An EICR inspection will usually require a few minutes to several hours of downtime depending on the size of your property and the extent of testing needed. In some cases, the electrical inspection may require a complete shutdown of all servers and/or phone lines.

Both client and electrician must decide on a sampling rate, which indicates the percentage of sockets to be assessed. The sample size may be increased should any faults occur during the inspection of your property.

To start the inspection, the electrician will disconnect the electrical installation from the property’s main power supply. All wires, cables, fittings, sockets and components will be thoroughly tested based on the IET’s Wiring Regulations.

How often should EICRs be conducted?

The electrician will determine how frequent an EICR should be performed. For example, the standard inspection for a rental property should take place every five years, but the electrician can recommend inspection every three years if the electrics are old.

In general, inspection should be done every:

  • 10 years for a privately owned property
  • 5 years for a rental property
  • 5 years for a commercial property
  • 3 years for a caravan
  • 3 years for an industrial installation
  • 1 year for a swimming pool

    A periodic inspection must be carried out when selling a previously owned house, or if the property is a house in multiple occupation (HMO).
electricians tools box

Do rental properties require regular inspections?

The law requires landlords to ensure their electrical installations are checked by a qualified person every five years.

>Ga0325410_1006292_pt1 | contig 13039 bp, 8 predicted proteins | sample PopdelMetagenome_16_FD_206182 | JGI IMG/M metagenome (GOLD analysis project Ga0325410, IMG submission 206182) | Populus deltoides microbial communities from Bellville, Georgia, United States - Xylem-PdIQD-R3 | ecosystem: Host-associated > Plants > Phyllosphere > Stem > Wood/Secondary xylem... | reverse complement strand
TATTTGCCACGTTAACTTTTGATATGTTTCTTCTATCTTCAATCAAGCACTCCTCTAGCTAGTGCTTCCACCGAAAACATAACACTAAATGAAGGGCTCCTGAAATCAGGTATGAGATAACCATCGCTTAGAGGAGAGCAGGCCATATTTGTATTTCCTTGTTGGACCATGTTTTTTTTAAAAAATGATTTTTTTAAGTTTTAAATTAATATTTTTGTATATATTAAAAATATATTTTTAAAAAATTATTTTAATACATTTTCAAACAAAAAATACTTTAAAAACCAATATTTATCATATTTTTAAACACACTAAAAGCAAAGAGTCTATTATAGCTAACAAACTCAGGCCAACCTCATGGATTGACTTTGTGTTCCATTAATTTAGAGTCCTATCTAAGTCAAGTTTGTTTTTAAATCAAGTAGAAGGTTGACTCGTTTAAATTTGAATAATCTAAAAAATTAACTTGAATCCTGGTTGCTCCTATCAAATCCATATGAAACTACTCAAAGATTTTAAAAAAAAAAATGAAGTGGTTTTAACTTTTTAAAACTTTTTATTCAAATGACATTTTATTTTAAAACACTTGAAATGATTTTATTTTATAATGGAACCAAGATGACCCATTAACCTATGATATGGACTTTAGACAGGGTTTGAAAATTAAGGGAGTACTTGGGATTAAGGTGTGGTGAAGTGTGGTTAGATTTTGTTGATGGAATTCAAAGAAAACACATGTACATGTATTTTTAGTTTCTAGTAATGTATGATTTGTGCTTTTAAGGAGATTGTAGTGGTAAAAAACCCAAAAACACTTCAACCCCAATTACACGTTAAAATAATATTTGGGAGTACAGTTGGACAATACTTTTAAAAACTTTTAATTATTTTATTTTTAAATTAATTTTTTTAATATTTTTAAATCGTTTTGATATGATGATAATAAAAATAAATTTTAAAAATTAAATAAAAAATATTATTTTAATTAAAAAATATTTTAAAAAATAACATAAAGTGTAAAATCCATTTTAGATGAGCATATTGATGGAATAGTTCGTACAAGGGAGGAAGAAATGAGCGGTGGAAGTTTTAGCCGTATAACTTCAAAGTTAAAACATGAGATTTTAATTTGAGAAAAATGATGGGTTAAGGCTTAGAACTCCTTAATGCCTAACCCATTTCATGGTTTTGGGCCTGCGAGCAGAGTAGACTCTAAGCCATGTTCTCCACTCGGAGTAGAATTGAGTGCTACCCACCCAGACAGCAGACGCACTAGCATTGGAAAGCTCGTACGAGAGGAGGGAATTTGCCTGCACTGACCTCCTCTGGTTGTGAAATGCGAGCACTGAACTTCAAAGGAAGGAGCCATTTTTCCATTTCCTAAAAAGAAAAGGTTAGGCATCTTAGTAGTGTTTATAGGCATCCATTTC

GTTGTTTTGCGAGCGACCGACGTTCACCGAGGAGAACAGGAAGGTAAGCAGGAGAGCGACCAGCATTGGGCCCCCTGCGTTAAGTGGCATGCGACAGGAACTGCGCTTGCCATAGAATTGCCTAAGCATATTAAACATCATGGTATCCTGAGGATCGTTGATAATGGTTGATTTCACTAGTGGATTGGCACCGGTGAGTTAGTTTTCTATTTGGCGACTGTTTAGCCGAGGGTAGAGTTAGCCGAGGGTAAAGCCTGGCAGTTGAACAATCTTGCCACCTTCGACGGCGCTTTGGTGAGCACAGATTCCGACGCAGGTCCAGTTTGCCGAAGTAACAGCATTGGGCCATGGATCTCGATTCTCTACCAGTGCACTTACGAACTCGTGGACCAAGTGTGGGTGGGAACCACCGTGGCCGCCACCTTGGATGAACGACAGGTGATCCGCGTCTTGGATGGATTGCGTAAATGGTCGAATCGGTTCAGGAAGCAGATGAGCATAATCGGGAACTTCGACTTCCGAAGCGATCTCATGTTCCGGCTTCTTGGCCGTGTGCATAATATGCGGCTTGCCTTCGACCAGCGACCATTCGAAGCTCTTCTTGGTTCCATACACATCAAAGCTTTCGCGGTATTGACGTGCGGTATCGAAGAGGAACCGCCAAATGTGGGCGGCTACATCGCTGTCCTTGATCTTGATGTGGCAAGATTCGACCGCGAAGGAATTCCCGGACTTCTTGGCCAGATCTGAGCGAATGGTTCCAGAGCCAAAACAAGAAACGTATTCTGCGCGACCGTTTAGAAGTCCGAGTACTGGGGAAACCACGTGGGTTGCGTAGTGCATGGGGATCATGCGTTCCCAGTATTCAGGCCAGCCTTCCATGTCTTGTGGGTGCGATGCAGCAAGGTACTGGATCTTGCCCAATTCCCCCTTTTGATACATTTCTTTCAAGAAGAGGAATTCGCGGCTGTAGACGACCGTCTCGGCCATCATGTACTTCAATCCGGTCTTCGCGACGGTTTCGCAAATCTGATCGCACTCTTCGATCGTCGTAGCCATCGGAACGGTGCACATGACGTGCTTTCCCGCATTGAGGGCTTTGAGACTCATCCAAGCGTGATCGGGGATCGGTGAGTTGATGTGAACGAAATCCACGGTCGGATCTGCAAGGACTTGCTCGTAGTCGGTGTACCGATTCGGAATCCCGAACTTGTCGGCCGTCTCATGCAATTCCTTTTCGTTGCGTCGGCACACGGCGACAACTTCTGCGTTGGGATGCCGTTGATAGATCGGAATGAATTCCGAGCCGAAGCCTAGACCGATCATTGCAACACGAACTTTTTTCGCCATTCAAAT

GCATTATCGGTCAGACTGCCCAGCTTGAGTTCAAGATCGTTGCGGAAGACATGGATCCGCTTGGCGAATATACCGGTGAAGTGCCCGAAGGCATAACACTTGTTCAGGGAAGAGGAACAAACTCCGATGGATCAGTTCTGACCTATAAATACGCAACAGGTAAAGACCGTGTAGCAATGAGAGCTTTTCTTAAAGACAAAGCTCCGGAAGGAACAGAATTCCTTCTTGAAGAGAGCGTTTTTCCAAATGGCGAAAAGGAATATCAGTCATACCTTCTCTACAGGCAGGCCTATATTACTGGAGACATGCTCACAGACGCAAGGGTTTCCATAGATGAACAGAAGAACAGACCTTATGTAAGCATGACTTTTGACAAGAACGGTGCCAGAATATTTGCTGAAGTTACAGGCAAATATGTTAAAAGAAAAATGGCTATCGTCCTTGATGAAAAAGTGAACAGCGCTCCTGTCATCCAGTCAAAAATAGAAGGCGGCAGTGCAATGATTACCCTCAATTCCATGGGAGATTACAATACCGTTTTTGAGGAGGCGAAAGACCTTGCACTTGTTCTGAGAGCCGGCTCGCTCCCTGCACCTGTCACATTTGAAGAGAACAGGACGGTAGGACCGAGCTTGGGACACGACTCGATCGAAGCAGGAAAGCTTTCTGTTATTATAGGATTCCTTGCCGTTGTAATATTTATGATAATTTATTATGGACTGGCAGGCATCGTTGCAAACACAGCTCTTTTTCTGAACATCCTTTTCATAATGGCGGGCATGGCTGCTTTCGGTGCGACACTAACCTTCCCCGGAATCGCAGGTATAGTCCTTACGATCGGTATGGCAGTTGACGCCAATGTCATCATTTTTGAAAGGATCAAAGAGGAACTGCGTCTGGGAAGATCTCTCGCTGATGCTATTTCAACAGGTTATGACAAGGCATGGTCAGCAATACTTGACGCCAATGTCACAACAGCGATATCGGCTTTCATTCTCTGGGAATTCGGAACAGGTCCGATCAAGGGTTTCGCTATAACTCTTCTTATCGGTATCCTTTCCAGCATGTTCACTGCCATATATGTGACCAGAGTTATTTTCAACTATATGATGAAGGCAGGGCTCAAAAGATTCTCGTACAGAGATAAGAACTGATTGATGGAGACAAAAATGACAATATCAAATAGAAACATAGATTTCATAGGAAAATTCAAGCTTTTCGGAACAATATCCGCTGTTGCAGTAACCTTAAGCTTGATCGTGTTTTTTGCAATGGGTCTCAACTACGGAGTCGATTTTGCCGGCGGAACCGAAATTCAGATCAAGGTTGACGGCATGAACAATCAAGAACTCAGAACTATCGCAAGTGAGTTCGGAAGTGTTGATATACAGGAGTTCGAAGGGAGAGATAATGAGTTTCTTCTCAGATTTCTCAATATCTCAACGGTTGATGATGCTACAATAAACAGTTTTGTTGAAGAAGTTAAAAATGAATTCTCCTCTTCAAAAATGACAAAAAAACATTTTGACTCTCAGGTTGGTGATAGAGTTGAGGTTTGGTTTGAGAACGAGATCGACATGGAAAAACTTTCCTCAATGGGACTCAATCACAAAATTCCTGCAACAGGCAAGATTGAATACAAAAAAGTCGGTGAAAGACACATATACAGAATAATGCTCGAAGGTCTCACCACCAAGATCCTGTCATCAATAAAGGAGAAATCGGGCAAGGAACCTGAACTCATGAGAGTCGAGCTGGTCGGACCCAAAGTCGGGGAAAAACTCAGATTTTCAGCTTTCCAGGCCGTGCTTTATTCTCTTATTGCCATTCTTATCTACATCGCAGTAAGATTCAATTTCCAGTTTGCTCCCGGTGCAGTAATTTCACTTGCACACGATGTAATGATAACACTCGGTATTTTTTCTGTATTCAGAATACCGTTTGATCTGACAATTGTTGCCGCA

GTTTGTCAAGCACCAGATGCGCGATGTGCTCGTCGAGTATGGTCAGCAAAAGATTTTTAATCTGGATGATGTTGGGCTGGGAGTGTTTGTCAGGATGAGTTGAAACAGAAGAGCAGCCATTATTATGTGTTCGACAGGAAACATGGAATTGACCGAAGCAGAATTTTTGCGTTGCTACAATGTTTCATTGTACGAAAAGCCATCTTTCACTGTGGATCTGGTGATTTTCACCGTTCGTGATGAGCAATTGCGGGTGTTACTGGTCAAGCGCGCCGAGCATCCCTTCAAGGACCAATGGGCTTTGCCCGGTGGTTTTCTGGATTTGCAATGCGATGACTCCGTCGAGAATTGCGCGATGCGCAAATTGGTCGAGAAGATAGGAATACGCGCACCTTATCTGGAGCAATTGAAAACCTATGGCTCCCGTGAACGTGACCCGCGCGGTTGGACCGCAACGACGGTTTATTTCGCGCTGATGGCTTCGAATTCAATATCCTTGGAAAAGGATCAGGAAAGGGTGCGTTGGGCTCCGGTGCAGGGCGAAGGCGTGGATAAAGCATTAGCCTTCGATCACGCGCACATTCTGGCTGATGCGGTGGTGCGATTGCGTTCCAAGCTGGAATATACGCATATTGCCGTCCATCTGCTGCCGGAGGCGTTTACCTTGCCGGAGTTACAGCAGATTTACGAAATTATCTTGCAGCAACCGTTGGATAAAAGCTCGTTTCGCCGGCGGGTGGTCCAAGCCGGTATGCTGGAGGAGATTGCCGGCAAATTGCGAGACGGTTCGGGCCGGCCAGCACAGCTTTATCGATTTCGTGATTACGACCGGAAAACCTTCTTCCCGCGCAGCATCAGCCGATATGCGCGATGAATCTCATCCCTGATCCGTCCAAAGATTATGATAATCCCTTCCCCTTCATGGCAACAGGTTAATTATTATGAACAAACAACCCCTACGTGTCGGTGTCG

Likewise, it is their responsibility to maintain the integrity of the installations throughout the tenant’s stay.

New regulations from the Electrical Safety Standards in the Private Rented Sector state:

By 1 July 2020, a landlord must give a tenant an accomplished EICR before their move-in date. The rules will apply only to new tenancies.
By 1 April 2021, a landlord must supply any current tenants with an EICR

Failure to comply with regulations can cost fees of up to £30,000.

electricians tools box
electrician testing circuits and fuses with a multimeter

What issues does an EICR reveal?

Issues that can be revealed during an EICR test include:

  • Suitability of control gear and switchgear
  • Potential faulty electrical work that could result in fires or electrical shocks
  • Serviceability of switches, fuse board, sockets, light fittings and other electrical equipment
  • The extent of damage or wear and tear on consumer units, appliances and electrical installations
  • Condition of cables, light fittings and downlighters
  • Changes in the property that have resulted in, or might result in, electrical issues
  • Adequacy of bonding and earthing
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EICR and PAT Test bundle

Many customers get a PAT test alongside their EICR. Our electricians can do both in one visit. Save time and money by combining services. Click below for more information.

Why PropCert?

Since 2010, we have been providing you with EPCs, EICRs, CP12s and lots more. We’ll take the stress out of getting certified, keep you compliant and your tenants safe. 

Experience our ‘Excellent’ rated, fast and friendly, hassle-free service today.